That’s the rub, isn’t it. “Family values,” to work, seems to demand the subordination of single adults created by a family until they form families (usually biological, but sometimes by adoption) of their own. "Marriage and parenthood" (or "Love and Marriage") is what bridges adolescent "selfishness" to a necessary other-centeredness, with a modest amount of awareness of the transformation. Parents have additional children (by socially and legally supported intercourse) and have the right to make older siblings take care of younger ones as a result of their chosen intimacies. In practice, in many families, this mandatory filial responsibility extends to adulthood. As lifespans increase, society has to entertain the possibility of enforcing filial responsibility laws, where adult children could be required to support their parents (by “karma,” as if they owed it) when indigent. So it whole idea that sexual intercourse generates family responsibility is challenged. It does, but the idea of "mandatory" family responsibility can be imposed on children (even as adults) by the sexuality of parents anyway. They call it "loyalty to blood."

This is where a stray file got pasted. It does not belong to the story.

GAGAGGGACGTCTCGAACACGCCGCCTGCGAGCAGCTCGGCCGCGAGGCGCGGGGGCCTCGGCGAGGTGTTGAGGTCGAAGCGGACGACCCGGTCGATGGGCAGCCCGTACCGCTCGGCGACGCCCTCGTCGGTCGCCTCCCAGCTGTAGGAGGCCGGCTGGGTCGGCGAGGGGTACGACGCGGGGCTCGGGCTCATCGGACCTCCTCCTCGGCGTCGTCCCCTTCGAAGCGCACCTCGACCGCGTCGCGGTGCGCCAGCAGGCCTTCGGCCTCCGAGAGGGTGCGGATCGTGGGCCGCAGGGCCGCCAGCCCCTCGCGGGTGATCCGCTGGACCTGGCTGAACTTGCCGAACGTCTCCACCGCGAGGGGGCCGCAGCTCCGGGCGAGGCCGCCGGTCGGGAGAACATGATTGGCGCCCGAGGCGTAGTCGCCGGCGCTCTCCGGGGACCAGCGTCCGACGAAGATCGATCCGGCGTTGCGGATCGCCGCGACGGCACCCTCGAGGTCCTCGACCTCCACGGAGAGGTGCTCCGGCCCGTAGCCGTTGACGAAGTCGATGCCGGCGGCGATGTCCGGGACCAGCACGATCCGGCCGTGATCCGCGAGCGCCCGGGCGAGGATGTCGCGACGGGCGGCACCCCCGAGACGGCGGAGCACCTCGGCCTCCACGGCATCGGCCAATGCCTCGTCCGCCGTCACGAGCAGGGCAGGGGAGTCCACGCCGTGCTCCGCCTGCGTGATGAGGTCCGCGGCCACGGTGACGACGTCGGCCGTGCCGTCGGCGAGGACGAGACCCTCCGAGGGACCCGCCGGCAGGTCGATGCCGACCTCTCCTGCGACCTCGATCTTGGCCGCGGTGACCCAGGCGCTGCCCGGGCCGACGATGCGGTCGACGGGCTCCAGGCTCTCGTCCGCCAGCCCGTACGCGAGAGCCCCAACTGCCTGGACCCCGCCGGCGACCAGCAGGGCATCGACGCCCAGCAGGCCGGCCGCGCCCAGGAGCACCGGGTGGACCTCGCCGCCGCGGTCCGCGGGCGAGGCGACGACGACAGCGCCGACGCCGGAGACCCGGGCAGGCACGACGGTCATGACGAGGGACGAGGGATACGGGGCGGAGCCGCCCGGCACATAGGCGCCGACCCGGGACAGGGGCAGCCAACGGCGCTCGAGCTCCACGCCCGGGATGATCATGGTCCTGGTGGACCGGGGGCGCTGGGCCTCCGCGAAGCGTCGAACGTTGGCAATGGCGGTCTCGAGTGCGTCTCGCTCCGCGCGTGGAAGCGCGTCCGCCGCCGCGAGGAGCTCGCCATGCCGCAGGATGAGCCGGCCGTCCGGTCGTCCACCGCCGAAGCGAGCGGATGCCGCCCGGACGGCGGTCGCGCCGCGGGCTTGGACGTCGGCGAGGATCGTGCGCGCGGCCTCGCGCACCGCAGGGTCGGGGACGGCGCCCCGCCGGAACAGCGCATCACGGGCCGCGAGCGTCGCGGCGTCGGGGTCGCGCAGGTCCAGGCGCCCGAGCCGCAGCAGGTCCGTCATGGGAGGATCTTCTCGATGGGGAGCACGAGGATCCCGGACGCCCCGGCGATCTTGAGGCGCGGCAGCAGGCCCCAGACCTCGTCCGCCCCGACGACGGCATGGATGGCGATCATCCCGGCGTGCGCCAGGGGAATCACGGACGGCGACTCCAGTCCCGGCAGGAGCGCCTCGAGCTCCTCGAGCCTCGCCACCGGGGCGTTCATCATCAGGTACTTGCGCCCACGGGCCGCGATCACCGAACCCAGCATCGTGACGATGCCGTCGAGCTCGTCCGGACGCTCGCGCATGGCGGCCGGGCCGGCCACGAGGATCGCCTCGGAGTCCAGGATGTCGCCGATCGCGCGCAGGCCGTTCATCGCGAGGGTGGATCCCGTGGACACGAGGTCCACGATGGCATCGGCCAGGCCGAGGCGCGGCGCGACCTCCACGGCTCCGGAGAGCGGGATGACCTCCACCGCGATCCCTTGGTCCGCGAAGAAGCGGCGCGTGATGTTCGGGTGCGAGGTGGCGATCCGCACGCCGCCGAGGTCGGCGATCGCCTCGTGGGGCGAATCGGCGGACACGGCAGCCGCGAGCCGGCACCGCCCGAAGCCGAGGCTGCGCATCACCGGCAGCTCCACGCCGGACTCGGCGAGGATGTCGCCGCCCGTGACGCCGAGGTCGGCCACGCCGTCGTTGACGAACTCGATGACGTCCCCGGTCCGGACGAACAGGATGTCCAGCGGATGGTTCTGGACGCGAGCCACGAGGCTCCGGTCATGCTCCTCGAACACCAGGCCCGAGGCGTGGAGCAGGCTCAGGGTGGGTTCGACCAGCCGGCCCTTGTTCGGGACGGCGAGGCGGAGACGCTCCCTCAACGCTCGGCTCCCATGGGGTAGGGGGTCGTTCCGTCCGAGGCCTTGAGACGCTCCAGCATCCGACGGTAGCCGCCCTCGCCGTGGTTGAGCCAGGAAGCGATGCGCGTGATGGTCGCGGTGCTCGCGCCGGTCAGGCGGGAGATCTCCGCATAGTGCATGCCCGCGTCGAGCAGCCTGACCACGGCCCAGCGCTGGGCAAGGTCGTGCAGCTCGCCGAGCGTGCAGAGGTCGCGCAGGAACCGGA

Modern individualism, the extension of radical individualism to its logical limits, and liberal notions and arguments around sexual orientation challenge this set of values. But so do other things, including expanded roles for women. Society has always had many adults who did not have their own children. In the past, they were expected to remain chaste and tethered to their own families, which were supposed to take care of them and given them “value” (the childless were always the first to be expected to come home and render eldercare) while discouraging them from competing in the “global world” without marrying and having their own families, supposedly earning the right to full respect. The childless were supposed to perceive themselves as intrinsic to families that the marital heterosexuality of their parents had created, and accept relief from having to compete as individuals on a world stage, which modern radical individualism promotes and celebrates (and which almost all singles now want). That hierarchal socialization, known from ancient cultures, seemed to support the psychological investment that parents made in their own marriages. During the past few decades, that "family hierarchy" has largely melted away. But many people find this unsettling, and say that the radical individualism makes it impossible for many people to form and keep stable families. Gay children (especially only ones like me) can challenge parental beliefs that biological lineage is a birthright. They can, therefore, challenge the safety and comfort of mentality that puts the welfare of the family and group above accountabilities of individuals within the family, and they can challenge the idea that the value of life is to be found in collective faith rather than individual adult choices with resultant individualized responsibilities.